Tito Traversa, 12, Fighting For His Life

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Messages 201 - 208 of total 208 in this topic << First  |  < Previous  |  Show All  |  Next >  |  Last >>
tioga

Mountain climber
pac northwest
Aug 26, 2013 - 07:27pm PT
Kids had no business using these without adult supervision. End of story. There're many ways to incorrectly rig/load just one carabiner and pay for it. They should start selling equipment with notice "not for use by persons under 16" or similar age--then, there'd be no lawsuits (and then, the kids won't be able to climb in the gyms as well, other than the bouldering wall) There's a reason a 10 year old can't get a driving license. Car is unsafe in a lot of ways too...yet, you can't sue the manufacturer if you confused two pedals. These pieces of equipment can be not 100% straightforward to operate ,but the whole point is that adults who make their own choices are meant to use them. What if the kid didn't tie a knot correctly? Would they sue a rope manufacturer for lack of knot instructions? It's like putting your child in a passenger seat of a truck and putting a 10 year old at the steering wheel. It's hard to imagine adult rigging 12 biners through plastic, that's where the ability to exercise "common sense gained from life experience" comes in, simply, and little kids didn't have a chance to develop this.
Jebus H Bomz

climber
Peavine Basecamp
Aug 26, 2013 - 08:24pm PT
F'in lawyers. Nobody gets anything out of this but them. The kid's name isn't honored in the climbing world he loved, his parents don't get their son back, and people will still f*#k up and die because climbing is still a dangerous sport.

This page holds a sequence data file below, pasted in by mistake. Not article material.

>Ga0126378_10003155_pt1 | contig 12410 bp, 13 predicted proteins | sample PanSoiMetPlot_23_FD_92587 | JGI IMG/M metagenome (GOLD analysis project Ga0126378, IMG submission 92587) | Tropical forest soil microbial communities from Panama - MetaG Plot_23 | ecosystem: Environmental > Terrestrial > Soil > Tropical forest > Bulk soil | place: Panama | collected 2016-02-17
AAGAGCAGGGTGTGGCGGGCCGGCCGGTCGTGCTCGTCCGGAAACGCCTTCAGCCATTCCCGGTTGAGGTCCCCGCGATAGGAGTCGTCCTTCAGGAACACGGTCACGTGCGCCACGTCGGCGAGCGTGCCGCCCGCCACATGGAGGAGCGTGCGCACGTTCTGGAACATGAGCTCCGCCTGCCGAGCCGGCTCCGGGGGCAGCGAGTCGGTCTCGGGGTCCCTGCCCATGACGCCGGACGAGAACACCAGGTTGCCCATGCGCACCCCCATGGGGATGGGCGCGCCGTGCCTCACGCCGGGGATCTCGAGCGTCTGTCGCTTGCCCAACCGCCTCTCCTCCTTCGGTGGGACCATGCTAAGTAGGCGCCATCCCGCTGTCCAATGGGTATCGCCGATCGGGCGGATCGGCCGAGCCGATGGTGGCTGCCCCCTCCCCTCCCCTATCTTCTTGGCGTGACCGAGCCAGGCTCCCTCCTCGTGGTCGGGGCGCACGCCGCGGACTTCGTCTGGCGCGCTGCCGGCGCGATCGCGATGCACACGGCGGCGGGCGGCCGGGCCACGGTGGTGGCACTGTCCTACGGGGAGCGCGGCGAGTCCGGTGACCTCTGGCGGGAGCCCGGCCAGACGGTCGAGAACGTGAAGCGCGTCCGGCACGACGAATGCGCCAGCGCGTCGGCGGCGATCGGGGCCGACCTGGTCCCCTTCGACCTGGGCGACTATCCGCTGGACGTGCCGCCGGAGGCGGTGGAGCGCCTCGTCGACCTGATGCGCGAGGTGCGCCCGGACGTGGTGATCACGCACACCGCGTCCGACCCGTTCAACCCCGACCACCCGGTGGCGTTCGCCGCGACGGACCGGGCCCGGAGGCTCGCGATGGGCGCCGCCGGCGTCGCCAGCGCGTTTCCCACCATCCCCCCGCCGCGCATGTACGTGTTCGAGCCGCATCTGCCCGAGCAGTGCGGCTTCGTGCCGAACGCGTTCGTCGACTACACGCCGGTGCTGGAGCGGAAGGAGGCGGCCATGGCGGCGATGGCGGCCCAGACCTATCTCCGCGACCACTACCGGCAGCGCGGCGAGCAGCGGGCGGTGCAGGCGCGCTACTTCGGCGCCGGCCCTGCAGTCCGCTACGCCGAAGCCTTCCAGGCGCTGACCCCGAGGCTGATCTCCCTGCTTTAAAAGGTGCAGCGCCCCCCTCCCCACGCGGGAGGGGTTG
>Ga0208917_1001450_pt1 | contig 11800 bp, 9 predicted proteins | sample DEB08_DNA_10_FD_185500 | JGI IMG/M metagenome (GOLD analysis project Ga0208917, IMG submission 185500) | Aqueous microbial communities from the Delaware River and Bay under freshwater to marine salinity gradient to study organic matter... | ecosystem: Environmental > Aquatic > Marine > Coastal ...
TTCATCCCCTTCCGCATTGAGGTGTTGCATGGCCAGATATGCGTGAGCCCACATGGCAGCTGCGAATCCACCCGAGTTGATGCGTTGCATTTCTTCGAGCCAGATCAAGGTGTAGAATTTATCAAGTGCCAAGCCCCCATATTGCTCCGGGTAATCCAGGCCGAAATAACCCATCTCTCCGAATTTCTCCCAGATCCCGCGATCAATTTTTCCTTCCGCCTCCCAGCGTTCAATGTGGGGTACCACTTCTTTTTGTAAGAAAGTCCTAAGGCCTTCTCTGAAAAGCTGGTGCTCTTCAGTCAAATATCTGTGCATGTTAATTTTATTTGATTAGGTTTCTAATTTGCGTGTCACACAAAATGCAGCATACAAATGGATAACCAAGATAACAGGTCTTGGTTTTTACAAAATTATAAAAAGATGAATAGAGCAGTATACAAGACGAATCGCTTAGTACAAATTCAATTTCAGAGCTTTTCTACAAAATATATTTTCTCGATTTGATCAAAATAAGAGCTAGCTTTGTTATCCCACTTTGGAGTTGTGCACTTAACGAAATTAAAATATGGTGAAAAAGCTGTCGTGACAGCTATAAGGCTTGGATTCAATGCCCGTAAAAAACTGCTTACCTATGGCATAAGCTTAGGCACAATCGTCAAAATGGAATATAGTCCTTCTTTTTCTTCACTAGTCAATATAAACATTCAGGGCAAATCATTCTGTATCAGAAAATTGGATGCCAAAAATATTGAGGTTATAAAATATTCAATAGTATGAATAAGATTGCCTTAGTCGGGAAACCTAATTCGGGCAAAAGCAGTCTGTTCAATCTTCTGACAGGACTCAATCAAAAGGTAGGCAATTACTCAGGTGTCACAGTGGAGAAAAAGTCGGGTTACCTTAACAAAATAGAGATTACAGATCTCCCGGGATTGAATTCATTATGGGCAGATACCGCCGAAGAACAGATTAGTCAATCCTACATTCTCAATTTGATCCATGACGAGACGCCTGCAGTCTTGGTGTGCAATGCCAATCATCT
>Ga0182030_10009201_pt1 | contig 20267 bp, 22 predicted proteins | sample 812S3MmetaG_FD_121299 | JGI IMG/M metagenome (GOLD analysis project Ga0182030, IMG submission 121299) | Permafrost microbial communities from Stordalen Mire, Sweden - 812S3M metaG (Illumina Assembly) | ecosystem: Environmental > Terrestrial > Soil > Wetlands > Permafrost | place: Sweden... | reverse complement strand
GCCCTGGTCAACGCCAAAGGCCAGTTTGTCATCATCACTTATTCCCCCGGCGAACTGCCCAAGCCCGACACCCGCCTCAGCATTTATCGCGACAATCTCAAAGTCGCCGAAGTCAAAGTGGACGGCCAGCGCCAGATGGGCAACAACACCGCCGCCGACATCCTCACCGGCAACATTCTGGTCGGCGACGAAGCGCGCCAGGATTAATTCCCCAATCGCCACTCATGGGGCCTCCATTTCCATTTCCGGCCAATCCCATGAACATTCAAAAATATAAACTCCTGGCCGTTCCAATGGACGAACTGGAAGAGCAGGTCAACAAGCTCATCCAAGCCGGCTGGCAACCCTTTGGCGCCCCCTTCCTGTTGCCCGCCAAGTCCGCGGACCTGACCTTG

Elcapinyoazz

Social climber
Joshua Tree
Aug 26, 2013 - 08:55pm PT
Kids had no business using these without adult supervision. End of story

No, it's not "end of story". Substitute "using these" with "climbing" and you might have a point. I'd much sooner send a kid up with"string" equipped QDs, properly rigged, than QDs without them. Again, has nothing to do with the strings, and everything to do with children participating in a DANGEROUS SPORT without proper oversight.
blahblah

Gym climber
Boulder
Aug 26, 2013 - 09:20pm PT
F'in lawyers. Nobody gets anything out of this but them.

You do know this is happening in a foreign country, with a legal system not particularly similar to ours? And whatever type of "lawyers" you're mad at have nothing to do with what's going on here?

To the guy who doesn't think there was "gross negligence" involved in this death: my god, I don't think it would be easy to come up with a better example (well, operating machinery while highly intoxicated is a good one I suppose). Whether the "gross negligence" is or should be legally actionable may be a fair question, but the existence of the g.n. isn't really subject to reasonable dispute.
marcussi

Trad climber
verona italy
Sep 10, 2013 - 02:05am PT
A short video has just been released by Andrea Tosi, in memoriam of Tito: https://vimeo.com/73438226